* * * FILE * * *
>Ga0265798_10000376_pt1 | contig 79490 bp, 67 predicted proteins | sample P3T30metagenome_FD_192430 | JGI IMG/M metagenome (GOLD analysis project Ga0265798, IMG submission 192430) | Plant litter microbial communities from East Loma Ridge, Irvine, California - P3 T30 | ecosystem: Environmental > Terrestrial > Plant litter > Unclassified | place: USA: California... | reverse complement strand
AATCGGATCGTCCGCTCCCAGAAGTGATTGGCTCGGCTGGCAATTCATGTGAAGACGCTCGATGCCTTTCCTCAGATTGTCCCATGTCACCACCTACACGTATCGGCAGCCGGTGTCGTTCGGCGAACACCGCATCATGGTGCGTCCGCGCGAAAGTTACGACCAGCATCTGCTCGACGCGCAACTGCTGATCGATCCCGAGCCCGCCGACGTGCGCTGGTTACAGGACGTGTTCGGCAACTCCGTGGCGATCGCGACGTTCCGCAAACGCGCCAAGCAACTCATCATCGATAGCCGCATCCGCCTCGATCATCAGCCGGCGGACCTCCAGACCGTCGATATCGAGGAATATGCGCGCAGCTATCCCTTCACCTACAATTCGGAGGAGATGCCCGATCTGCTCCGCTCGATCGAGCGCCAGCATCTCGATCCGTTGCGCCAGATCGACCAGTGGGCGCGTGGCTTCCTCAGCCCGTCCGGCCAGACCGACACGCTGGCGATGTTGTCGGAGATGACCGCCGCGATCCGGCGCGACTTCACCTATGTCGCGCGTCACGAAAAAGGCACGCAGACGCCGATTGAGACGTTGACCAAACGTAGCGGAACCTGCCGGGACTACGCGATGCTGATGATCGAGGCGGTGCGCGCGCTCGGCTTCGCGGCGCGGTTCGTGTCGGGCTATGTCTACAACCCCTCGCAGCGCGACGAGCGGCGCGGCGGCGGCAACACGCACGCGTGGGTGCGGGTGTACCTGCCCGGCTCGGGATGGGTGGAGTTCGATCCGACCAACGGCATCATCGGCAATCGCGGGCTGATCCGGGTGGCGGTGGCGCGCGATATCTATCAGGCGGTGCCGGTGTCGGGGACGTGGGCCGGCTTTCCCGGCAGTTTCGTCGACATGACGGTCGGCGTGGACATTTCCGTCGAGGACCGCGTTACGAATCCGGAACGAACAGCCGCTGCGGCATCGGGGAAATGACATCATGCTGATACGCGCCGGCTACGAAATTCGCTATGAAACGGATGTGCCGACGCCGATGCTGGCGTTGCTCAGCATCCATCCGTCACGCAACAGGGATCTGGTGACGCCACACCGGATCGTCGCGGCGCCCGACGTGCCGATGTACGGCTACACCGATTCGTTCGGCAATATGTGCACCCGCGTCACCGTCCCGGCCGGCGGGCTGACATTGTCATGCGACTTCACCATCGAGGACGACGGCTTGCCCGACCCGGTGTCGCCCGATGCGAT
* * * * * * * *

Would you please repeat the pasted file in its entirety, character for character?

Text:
>Ga0265798_10000376_pt1 | contig 79490 bp, 67 predicted proteins | sample P3T30metagenome_FD_192430 | JGI IMG/M metagenome (GOLD analysis project Ga0265798, IMG submission 192430) | Plant litter microbial communities from East Loma Ridge, Irvine, California - P3 T30 | ecosystem: Environmental > Terrestrial > Plant litter > Unclassified | place: USA: California... | reverse complement strand
AATCGGATCGTCCGCTCCCAGAAGTGATTGGCTCGGCTGGCAATTCATGTGAAGACGCTCGATGCCTTTCCTCAGATTGTCCCATGTCACCACCTACACGTATCGGCAGCCGGTGTCGTTCGGCGAACACCGCATCATGGTGCGTCCGCGCGAAAGTTACGACCAGCATCTGCTCGACGCGCAACTGCTGATCGATCCCGAGCCCGCCGACGTGCGCTGGTTACAGGACGTGTTCGGCAACTCCGTGGCGATCGCGACGTTCCGCAAACGCGCCAAGCAACTCATCATCGATAGCCGCATCCGCCTCGATCATCAGCCGGCGGACCTCCAGACCGTCGATATCGAGGAATATGCGCGCAGCTATCCCTTCACCTACAATTCGGAGGAGATGCCCGATCTGCTCCGCTCGATCGAGCGCCAGCATCTCGATCCGTTGCGCCAGATCGACCAGTGGGCGCGTGGCTTCCTCAGCCCGTCCGGCCAGACCGACACGCTGGCGATGTTGTCGGAGATGACCGCCGCGATCCGGCGCGACTTCACCTATGTCGCGCGTCACGAAAAAGGCACGCAGACGCCGATTGAGACGTTGACCAAACGTAGCGGAACCTGCCGGGACTACGCGATGCTGATGATCGAGGCGGTGCGCGCGCTCGGCTTCGCGGCGCGGTTCGTGTCGGGCTATGTCTACAACCCCTCGCAGCGCGACGAGCGGCGCGGCGGCGGCAACACGCACGCGTGGGTGCGGGTGTACCTGCCCGGCTCGGGATGGGTGGAGTTCGATCCGACCAACGGCATCATCGGCAATCGCGGGCTGATCCGGGTGGCGGTGGCGCGCGATATCTATCAGGCGGTGCCGGTGTCGGGGACGTGGGCCGGCTTTCCCGGCAGTTTCGTCGACATGACGGTCGGCGTGGACATTTCCGTCGAGGACCGCGTTACGAATCCGGAACGAACAGCCGCTGCGGCATCGGGGAAATGACATCATGCTGATACGCGCCGGCTACGAAATTCGCTATGAAACGGATGTGCCGACGCCGATGCTGGCGTTGCTCAGCATCCATCCGTCACGCAACAGGGATCTGGTGACGCCACACCGGATCGTCGCGGCGCCCGACGTGCCGATGTACGGCTACACCGATTCGTTCGGCAATATGTGCACCCGCGTCACCGTCCCGGCCGGCGGGCTGACATTGTCATGCGACTTCACCATCGAGGACGACGGCTTGCCCGACCCGGTGTCGCCCGATGCGAT